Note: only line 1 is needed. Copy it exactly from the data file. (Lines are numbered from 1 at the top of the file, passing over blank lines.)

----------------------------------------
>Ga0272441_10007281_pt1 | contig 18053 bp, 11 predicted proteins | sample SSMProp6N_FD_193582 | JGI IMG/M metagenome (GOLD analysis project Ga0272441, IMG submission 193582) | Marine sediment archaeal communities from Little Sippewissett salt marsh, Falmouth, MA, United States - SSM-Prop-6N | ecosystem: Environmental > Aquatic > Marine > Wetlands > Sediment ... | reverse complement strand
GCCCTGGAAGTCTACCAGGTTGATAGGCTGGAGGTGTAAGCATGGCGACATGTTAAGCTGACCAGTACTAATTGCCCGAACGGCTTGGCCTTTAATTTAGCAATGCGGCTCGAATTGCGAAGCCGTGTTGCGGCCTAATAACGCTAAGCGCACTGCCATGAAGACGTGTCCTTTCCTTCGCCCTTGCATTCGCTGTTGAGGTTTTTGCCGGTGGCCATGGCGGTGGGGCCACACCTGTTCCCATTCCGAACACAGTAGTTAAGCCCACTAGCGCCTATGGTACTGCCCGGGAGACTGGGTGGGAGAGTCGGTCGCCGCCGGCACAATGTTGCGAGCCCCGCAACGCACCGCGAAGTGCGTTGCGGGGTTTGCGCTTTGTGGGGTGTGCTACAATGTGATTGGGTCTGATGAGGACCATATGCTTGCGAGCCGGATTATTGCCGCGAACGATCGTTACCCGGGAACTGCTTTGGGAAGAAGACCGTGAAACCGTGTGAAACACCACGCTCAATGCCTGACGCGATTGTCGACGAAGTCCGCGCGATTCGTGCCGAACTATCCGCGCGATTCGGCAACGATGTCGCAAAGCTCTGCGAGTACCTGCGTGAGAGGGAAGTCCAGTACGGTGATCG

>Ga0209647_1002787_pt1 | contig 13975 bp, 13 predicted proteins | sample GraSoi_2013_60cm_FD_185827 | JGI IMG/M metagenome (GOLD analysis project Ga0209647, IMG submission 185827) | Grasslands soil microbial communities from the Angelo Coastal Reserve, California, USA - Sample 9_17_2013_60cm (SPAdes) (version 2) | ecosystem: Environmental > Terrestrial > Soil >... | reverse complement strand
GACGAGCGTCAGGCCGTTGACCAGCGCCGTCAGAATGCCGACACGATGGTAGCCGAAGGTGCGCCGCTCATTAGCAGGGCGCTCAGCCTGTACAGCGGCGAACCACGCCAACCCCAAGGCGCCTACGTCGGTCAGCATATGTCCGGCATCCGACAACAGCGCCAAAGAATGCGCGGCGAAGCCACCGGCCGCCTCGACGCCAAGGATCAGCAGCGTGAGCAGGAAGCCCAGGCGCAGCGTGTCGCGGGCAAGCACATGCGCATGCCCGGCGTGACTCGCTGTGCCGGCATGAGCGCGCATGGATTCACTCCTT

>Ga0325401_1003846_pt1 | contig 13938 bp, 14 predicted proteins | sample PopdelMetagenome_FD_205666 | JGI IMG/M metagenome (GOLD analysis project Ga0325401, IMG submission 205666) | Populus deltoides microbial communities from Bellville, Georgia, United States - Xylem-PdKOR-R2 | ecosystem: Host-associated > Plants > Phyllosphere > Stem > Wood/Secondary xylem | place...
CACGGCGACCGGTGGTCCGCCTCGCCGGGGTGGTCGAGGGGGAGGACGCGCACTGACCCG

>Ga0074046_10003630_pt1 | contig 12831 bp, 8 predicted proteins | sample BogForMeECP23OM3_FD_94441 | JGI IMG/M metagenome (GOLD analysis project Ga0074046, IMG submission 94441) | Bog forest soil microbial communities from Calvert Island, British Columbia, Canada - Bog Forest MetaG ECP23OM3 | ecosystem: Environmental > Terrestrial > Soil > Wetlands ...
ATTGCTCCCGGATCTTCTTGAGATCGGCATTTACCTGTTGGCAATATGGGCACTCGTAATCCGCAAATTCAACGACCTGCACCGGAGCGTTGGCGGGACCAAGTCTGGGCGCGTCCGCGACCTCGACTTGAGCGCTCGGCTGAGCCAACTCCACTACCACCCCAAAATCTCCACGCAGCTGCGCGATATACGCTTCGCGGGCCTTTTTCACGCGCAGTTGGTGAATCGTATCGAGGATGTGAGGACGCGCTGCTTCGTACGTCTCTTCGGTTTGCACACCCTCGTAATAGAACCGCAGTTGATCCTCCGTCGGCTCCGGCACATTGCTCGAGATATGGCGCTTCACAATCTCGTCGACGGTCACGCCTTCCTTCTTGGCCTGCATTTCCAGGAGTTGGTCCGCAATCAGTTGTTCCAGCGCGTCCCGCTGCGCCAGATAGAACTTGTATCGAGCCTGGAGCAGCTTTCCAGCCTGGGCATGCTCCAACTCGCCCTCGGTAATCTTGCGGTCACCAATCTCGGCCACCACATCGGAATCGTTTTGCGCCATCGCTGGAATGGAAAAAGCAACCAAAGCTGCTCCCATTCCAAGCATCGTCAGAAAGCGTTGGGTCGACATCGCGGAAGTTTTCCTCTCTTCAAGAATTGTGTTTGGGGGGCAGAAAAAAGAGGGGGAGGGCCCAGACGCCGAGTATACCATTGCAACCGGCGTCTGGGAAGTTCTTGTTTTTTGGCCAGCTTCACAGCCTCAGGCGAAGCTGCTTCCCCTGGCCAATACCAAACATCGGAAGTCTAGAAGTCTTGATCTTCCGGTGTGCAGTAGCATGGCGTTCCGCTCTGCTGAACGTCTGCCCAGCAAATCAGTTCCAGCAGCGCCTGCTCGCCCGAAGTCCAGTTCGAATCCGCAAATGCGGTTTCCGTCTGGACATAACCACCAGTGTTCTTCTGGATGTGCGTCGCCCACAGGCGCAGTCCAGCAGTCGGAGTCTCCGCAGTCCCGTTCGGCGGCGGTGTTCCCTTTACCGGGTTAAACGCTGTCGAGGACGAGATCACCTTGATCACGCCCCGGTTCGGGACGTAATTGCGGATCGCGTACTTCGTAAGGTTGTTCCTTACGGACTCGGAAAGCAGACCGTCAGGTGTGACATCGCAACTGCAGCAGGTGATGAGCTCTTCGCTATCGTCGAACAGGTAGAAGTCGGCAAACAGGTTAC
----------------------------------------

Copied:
>Ga0272441_10007281_pt1 | contig 18053 bp, 11 predicted proteins | sample SSMProp6N_FD_193582 | JGI IMG/M metagenome (GOLD analysis project Ga0272441, IMG submission 193582) | Marine sediment archaeal communities from Little Sippewissett salt marsh, Falmouth, MA, United States - SSM-Prop-6N | ecosystem: Environmental > Aquatic > Marine > Wetlands > Sediment ... | reverse complement strand